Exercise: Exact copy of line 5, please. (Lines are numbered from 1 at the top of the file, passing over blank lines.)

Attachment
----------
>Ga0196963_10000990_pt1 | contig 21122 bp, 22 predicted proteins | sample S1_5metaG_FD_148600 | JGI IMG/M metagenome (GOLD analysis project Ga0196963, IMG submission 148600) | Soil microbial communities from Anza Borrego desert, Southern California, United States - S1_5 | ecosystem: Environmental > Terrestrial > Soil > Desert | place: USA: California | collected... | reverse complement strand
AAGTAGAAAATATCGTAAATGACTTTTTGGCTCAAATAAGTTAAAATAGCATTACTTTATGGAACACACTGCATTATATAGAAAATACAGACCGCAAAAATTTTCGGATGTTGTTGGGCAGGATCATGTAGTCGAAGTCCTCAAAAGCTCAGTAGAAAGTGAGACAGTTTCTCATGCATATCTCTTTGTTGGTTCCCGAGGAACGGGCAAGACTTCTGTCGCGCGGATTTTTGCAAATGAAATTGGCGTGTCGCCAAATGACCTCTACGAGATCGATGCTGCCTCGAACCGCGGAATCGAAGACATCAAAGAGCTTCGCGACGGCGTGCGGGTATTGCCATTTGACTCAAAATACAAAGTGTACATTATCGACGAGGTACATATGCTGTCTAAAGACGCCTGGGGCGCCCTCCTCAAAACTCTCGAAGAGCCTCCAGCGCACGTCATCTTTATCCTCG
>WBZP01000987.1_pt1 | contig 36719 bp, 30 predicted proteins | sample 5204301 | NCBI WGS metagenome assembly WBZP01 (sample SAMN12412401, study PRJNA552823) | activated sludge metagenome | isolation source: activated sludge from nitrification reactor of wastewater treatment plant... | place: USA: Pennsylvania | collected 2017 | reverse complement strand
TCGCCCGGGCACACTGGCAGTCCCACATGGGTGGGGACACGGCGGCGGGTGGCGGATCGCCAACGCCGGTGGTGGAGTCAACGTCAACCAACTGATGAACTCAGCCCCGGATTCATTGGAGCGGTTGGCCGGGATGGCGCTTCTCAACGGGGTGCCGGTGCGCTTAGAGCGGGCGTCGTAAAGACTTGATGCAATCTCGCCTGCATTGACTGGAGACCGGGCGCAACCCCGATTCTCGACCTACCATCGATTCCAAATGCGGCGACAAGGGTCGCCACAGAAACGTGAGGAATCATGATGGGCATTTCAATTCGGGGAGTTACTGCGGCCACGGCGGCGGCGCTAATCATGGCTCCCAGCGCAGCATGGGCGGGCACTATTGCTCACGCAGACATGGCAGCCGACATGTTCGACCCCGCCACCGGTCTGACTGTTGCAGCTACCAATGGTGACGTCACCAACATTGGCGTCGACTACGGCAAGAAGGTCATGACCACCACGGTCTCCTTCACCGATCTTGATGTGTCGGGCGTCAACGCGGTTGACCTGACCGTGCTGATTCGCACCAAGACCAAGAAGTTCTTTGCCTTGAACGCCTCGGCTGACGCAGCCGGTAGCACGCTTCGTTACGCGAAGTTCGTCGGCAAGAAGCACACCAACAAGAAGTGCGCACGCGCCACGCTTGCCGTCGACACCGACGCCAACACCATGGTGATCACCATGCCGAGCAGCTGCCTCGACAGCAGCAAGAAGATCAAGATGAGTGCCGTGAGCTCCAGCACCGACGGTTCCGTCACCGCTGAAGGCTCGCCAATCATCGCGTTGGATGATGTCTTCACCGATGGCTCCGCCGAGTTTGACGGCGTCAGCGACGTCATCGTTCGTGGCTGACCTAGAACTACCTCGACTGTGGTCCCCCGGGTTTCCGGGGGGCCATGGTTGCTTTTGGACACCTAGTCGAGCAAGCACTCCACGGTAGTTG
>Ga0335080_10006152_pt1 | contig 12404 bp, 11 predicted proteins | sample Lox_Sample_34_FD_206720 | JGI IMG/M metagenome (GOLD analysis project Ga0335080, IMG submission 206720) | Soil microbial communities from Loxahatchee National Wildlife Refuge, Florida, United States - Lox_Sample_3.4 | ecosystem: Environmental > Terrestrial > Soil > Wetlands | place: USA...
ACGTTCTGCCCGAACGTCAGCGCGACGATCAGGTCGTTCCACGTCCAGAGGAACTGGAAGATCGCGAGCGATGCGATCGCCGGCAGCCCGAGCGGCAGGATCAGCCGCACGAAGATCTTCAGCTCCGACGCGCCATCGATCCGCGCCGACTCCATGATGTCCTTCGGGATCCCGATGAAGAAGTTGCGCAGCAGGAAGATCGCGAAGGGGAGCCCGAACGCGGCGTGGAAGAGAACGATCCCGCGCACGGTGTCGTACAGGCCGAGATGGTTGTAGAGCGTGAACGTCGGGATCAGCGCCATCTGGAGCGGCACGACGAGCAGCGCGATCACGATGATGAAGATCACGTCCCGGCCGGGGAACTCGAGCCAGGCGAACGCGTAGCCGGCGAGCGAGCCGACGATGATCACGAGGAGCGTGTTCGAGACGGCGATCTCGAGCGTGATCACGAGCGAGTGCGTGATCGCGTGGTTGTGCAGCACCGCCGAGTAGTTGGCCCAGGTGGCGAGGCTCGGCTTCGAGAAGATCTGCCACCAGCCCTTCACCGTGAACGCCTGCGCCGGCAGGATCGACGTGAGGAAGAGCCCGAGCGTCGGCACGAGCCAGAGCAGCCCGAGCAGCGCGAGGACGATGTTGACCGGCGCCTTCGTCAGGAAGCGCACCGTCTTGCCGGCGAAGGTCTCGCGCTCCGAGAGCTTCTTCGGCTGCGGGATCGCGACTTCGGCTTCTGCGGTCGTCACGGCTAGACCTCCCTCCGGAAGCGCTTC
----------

>Ga0335080_10006152_pt1 | contig 12404 bp, 11 predicted proteins | sample Lox_Sample_34_FD_206720 | JGI IMG/M metagenome (GOLD analysis project Ga0335080, IMG submission 206720) | Soil microbial communities from Loxahatchee National Wildlife Refuge, Florida, United States - Lox_Sample_3.4 | ecosystem: Environmental > Terrestrial > Soil > Wetlands | place: USA...